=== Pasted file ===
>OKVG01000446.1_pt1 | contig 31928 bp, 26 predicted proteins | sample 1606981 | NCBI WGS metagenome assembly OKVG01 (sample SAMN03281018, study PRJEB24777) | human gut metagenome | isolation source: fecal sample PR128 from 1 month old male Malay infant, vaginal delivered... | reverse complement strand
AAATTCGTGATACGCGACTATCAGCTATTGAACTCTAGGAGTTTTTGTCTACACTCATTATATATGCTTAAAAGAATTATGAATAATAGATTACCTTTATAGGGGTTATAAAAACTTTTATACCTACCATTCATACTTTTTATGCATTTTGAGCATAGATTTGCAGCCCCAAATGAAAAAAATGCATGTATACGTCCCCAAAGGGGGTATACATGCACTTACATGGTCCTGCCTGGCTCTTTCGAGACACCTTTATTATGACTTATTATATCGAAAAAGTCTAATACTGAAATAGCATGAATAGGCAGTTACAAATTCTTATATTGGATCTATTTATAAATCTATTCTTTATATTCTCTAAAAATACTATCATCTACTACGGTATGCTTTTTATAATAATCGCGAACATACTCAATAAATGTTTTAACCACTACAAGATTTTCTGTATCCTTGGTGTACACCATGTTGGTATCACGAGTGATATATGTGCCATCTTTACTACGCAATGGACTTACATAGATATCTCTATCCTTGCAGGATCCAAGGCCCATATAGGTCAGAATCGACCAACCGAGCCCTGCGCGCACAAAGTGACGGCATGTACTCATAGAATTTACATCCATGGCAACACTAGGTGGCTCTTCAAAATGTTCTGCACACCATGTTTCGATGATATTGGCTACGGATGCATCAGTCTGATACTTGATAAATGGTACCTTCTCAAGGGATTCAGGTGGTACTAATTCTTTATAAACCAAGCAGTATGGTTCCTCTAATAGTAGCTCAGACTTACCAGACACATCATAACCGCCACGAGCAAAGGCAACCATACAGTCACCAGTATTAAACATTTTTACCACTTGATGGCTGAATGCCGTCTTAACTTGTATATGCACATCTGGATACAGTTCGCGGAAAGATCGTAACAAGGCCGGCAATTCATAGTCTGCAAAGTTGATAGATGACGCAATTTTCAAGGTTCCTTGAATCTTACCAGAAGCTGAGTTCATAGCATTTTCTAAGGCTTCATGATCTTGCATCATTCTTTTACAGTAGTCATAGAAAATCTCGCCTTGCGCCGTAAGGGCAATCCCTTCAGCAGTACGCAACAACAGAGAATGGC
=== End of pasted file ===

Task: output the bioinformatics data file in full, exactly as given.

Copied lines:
>OKVG01000446.1_pt1 | contig 31928 bp, 26 predicted proteins | sample 1606981 | NCBI WGS metagenome assembly OKVG01 (sample SAMN03281018, study PRJEB24777) | human gut metagenome | isolation source: fecal sample PR128 from 1 month old male Malay infant, vaginal delivered... | reverse complement strand
AAATTCGTGATACGCGACTATCAGCTATTGAACTCTAGGAGTTTTTGTCTACACTCATTATATATGCTTAAAAGAATTATGAATAATAGATTACCTTTATAGGGGTTATAAAAACTTTTATACCTACCATTCATACTTTTTATGCATTTTGAGCATAGATTTGCAGCCCCAAATGAAAAAAATGCATGTATACGTCCCCAAAGGGGGTATACATGCACTTACATGGTCCTGCCTGGCTCTTTCGAGACACCTTTATTATGACTTATTATATCGAAAAAGTCTAATACTGAAATAGCATGAATAGGCAGTTACAAATTCTTATATTGGATCTATTTATAAATCTATTCTTTATATTCTCTAAAAATACTATCATCTACTACGGTATGCTTTTTATAATAATCGCGAACATACTCAATAAATGTTTTAACCACTACAAGATTTTCTGTATCCTTGGTGTACACCATGTTGGTATCACGAGTGATATATGTGCCATCTTTACTACGCAATGGACTTACATAGATATCTCTATCCTTGCAGGATCCAAGGCCCATATAGGTCAGAATCGACCAACCGAGCCCTGCGCGCACAAAGTGACGGCATGTACTCATAGAATTTACATCCATGGCAACACTAGGTGGCTCTTCAAAATGTTCTGCACACCATGTTTCGATGATATTGGCTACGGATGCATCAGTCTGATACTTGATAAATGGTACCTTCTCAAGGGATTCAGGTGGTACTAATTCTTTATAAACCAAGCAGTATGGTTCCTCTAATAGTAGCTCAGACTTACCAGACACATCATAACCGCCACGAGCAAAGGCAACCATACAGTCACCAGTATTAAACATTTTTACCACTTGATGGCTGAATGCCGTCTTAACTTGTATATGCACATCTGGATACAGTTCGCGGAAAGATCGTAACAAGGCCGGCAATTCATAGTCTGCAAAGTTGATAGATGACGCAATTTTCAAGGTTCCTTGAATCTTACCAGAAGCTGAGTTCATAGCATTTTCTAAGGCTTCATGATCTTGCATCATTCTTTTACAGTAGTCATAGAAAATCTCGCCTTGCGCCGTAAGGGCAATCCCTTCAGCAGTACGCAACAACAGAGAATGGC